The Lord’s people are always hated by “Babylon” and those who love her, and very many of them are martyred down the centuries (12.13-17; 13.6-7; 17.6,14; 18.24; see also John 15.18-21). But the Saviour saves them all. The Lord Jesus Christ builds his Church, and the plans made by the conspirators in the courts of the gates of hell will prove unable to prevail against it (Matthew 16.18). They will all lose, and the “KING OF KINGS, AND LORD OF LORDS” shall triumph (Revelation 19.11-16). They will all fail to prevent Christ adding to and preserving his Church in all the world, through the gospel preached in fulfilment of his great commission, in this Gospel Age in which we live (Matthew 16.18; Mark 16.15).

Every saved soul is saved individually by the work of God’s grace. We are a new creation, born of God by the Holy Spirit; our hearts are opened by him so that we believe the everlasting gospel of Christ (2 Corinthians 5.17; 6.15; John 1.13; 3:3,5; Acts 16.14; 11.18; 15.7-11). Thus we give all thanks to the God for our salvation: “Giving thanks unto the Father, which hath made us meet to be partakers of the inheritance of the saints in light: Who hath delivered us from the power of darkness, and hath translated us into the kingdom of his dear Son: In whom we have redemption through his blood, even the forgiveness of sins” (Colossians 1.12-14).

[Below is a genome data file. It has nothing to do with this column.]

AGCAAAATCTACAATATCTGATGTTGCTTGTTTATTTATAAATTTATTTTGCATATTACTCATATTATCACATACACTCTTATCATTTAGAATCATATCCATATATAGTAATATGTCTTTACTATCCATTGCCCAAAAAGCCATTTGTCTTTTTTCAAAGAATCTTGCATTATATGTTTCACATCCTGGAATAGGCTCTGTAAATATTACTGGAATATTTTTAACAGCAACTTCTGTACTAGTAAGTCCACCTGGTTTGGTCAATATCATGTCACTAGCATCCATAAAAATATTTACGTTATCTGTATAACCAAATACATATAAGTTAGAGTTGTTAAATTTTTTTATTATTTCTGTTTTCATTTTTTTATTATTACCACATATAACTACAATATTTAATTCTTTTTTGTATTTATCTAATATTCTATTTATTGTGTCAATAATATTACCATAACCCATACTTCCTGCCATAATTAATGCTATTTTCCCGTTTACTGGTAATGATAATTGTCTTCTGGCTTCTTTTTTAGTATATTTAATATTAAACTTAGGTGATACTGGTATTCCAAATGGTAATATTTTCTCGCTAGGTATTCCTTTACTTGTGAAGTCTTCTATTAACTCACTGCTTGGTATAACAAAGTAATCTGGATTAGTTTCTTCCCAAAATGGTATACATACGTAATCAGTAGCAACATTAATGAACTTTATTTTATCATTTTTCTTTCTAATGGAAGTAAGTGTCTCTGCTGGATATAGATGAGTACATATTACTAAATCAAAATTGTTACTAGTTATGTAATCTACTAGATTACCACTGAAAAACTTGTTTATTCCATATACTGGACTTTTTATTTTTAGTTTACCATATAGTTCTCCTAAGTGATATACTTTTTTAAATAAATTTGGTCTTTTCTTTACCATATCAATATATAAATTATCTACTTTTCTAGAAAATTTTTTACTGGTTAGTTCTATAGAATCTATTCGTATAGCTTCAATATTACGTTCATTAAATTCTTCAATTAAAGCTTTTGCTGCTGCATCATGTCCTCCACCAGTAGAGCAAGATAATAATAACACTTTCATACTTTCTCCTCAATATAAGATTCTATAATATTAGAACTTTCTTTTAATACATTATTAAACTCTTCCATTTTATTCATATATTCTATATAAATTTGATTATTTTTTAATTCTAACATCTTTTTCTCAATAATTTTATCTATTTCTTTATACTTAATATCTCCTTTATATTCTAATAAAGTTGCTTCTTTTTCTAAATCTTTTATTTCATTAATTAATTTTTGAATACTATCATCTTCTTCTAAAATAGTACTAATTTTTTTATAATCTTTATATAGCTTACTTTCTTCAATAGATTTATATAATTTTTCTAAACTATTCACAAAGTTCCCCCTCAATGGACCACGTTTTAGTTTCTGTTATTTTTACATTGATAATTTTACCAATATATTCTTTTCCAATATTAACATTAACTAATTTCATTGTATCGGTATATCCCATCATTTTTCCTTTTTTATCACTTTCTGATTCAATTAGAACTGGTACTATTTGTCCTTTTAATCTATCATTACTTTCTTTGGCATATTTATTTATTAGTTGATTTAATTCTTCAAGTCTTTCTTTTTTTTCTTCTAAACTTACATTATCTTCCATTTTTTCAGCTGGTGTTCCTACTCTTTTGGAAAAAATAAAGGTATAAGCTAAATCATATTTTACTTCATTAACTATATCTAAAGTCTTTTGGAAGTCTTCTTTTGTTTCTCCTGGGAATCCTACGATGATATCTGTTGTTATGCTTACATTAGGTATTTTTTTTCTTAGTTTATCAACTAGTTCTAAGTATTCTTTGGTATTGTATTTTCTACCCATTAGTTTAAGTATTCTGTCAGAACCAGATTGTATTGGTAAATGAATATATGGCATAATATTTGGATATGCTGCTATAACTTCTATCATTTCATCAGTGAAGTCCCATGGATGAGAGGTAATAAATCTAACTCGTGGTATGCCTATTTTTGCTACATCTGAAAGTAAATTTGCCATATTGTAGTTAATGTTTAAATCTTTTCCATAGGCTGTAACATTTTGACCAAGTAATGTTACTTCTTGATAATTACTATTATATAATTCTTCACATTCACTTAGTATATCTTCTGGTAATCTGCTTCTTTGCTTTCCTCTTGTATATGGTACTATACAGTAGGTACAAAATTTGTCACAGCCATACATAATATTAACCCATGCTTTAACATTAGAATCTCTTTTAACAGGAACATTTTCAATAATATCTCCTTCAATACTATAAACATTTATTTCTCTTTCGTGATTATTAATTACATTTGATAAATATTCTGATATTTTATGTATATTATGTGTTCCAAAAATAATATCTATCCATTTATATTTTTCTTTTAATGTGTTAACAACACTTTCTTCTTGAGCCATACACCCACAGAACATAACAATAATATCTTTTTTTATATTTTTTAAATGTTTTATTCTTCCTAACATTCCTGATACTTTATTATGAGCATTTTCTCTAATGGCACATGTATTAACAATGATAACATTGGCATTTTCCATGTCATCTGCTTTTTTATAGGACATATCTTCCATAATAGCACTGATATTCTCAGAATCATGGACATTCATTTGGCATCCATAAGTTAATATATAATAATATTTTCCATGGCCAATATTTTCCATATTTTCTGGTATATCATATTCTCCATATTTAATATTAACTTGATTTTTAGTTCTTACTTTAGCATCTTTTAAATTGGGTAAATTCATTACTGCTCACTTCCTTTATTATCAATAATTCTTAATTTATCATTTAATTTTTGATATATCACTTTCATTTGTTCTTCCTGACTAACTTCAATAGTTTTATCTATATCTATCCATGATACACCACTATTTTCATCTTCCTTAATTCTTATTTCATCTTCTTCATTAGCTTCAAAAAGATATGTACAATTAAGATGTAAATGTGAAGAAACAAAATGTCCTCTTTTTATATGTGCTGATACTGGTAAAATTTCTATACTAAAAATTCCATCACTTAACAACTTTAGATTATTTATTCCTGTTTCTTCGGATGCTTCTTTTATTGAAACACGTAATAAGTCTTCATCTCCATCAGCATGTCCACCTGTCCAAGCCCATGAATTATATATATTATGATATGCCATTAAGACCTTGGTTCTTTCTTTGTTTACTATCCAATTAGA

Each individual saved soul is added to the true Church by Christ himself (Acts 2.47; 5.14; 16.5). Each and every saved soul grows to give their entire faithfulness to God in Christ as their Lord of lords, their King of kings, their blessed and only Potentate (Acts 5.29; 17.7; Romans 15.17; 1 Corinthians 10.31; Philippians 1.11; 1 Timothy 6.15). “That ye would walk worthy of God, who hath called you unto his kingdom and glory” (1 Thessalonians 2.12).